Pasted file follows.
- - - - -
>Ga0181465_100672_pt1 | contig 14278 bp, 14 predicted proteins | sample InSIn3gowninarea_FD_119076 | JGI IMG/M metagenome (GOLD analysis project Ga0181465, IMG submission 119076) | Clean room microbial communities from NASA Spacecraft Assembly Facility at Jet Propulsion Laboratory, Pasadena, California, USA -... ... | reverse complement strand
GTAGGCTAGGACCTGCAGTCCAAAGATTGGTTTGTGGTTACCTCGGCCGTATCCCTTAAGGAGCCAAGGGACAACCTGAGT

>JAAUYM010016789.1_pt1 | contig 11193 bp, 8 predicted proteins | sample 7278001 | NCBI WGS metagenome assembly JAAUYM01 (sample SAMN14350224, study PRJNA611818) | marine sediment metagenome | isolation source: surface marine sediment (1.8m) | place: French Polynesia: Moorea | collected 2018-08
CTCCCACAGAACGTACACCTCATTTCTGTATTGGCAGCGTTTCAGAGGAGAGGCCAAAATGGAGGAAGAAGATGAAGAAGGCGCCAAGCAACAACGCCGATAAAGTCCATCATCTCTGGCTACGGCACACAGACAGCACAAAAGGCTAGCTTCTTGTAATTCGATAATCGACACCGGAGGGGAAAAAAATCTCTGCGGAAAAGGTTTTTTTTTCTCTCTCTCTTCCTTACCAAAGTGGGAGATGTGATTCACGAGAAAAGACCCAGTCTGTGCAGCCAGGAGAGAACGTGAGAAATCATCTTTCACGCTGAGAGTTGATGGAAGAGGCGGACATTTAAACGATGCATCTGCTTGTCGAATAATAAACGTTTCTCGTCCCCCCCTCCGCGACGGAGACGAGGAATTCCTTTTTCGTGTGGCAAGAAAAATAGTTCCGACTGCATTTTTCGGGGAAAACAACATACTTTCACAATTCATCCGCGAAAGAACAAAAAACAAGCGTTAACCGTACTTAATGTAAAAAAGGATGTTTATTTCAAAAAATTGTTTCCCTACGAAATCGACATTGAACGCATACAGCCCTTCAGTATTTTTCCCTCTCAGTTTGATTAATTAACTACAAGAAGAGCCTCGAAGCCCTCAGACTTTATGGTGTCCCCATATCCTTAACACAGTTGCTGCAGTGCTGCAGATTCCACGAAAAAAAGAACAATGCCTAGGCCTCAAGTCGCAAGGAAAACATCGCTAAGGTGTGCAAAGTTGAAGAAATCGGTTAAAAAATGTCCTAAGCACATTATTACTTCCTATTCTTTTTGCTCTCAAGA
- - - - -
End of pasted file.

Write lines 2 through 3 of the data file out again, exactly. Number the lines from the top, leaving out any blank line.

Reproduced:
GTAGGCTAGGACCTGCAGTCCAAAGATTGGTTTGTGGTTACCTCGGCCGTATCCCTTAAGGAGCCAAGGGACAACCTGAGT

>JAAUYM010016789.1_pt1 | contig 11193 bp, 8 predicted proteins | sample 7278001 | NCBI WGS metagenome assembly JAAUYM01 (sample SAMN14350224, study PRJNA611818) | marine sediment metagenome | isolation source: surface marine sediment (1.8m) | place: French Polynesia: Moorea | collected 2018-08